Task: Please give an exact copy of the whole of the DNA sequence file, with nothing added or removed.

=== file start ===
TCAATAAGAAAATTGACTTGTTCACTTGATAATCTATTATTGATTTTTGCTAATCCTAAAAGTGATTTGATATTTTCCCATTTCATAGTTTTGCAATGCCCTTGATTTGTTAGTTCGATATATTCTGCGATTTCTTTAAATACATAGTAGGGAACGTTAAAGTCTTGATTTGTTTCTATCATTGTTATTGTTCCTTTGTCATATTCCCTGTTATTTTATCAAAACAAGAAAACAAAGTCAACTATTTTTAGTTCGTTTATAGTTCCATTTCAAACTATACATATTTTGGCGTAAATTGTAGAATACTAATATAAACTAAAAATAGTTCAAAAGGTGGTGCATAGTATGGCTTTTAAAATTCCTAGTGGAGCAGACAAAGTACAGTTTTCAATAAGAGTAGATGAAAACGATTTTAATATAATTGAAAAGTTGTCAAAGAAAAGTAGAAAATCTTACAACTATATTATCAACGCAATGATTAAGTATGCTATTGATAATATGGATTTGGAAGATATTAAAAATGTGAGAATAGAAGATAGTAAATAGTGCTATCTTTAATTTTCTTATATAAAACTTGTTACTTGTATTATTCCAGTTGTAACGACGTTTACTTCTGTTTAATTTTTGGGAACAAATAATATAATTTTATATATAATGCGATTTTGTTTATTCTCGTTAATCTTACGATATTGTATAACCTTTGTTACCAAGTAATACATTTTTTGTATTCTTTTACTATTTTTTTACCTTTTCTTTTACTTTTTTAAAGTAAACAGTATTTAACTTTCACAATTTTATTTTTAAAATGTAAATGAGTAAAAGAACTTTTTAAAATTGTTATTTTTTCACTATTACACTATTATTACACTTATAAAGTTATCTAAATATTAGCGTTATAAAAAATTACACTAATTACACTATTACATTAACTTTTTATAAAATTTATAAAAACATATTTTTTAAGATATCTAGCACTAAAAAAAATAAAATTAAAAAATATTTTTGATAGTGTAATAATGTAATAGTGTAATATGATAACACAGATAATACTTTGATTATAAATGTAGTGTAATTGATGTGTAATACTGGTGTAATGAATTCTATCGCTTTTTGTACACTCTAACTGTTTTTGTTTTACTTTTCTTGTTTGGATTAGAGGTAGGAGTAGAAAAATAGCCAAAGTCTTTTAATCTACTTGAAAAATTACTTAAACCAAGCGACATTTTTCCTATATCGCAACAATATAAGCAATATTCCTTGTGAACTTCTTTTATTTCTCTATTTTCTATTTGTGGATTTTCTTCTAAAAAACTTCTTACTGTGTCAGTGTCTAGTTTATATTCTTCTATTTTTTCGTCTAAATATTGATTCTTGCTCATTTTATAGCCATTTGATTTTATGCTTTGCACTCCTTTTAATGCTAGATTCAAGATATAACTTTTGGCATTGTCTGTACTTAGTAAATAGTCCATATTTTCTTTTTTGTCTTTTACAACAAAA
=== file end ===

TCAATAAGAAAATTGACTTGTTCACTTGATAATCTATTATTGATTTTTGCTAATCCTAAAAGTGATTTGATATTTTCCCATTTCATAGTTTTGCAATGCCCTTGATTTGTTAGTTCGATATATTCTGCGATTTCTTTAAATACATAGTAGGGAACGTTAAAGTCTTGATTTGTTTCTATCATTGTTATTGTTCCTTTGTCATATTCCCTGTTATTTTATCAAAACAAGAAAACAAAGTCAACTATTTTTAGTTCGTTTATAGTTCCATTTCAAACTATACATATTTTGGCGTAAATTGTAGAATACTAATATAAACTAAAAATAGTTCAAAAGGTGGTGCATAGTATGGCTTTTAAAATTCCTAGTGGAGCAGACAAAGTACAGTTTTCAATAAGAGTAGATGAAAACGATTTTAATATAATTGAAAAGTTGTCAAAGAAAAGTAGAAAATCTTACAACTATATTATCAACGCAATGATTAAGTATGCTATTGATAATATGGATTTGGAAGATATTAAAAATGTGAGAATAGAAGATAGTAAATAGTGCTATCTTTAATTTTCTTATATAAAACTTGTTACTTGTATTATTCCAGTTGTAACGACGTTTACTTCTGTTTAATTTTTGGGAACAAATAATATAATTTTATATATAATGCGATTTTGTTTATTCTCGTTAATCTTACGATATTGTATAACCTTTGTTACCAAGTAATACATTTTTTGTATTCTTTTACTATTTTTTTACCTTTTCTTTTACTTTTTTAAAGTAAACAGTATTTAACTTTCACAATTTTATTTTTAAAATGTAAATGAGTAAAAGAACTTTTTAAAATTGTTATTTTTTCACTATTACACTATTATTACACTTATAAAGTTATCTAAATATTAGCGTTATAAAAAATTACACTAATTACACTATTACATTAACTTTTTATAAAATTTATAAAAACATATTTTTTAAGATATCTAGCACTAAAAAAAATAAAATTAAAAAATATTTTTGATAGTGTAATAATGTAATAGTGTAATATGATAACACAGATAATACTTTGATTATAAATGTAGTGTAATTGATGTGTAATACTGGTGTAATGAATTCTATCGCTTTTTGTACACTCTAACTGTTTTTGTTTTACTTTTCTTGTTTGGATTAGAGGTAGGAGTAGAAAAATAGCCAAAGTCTTTTAATCTACTTGAAAAATTACTTAAACCAAGCGACATTTTTCCTATATCGCAACAATATAAGCAATATTCCTTGTGAACTTCTTTTATTTCTCTATTTTCTATTTGTGGATTTTCTTCTAAAAAACTTCTTACTGTGTCAGTGTCTAGTTTATATTCTTCTATTTTTTCGTCTAAATATTGATTCTTGCTCATTTTATAGCCATTTGATTTTATGCTTTGCACTCCTTTTAATGCTAGATTCAAGATATAACTTTTGGCATTGTCTGTACTTAGTAAATAGTCCATATTTTCTTTTTTGTCTTTTACAACAAAA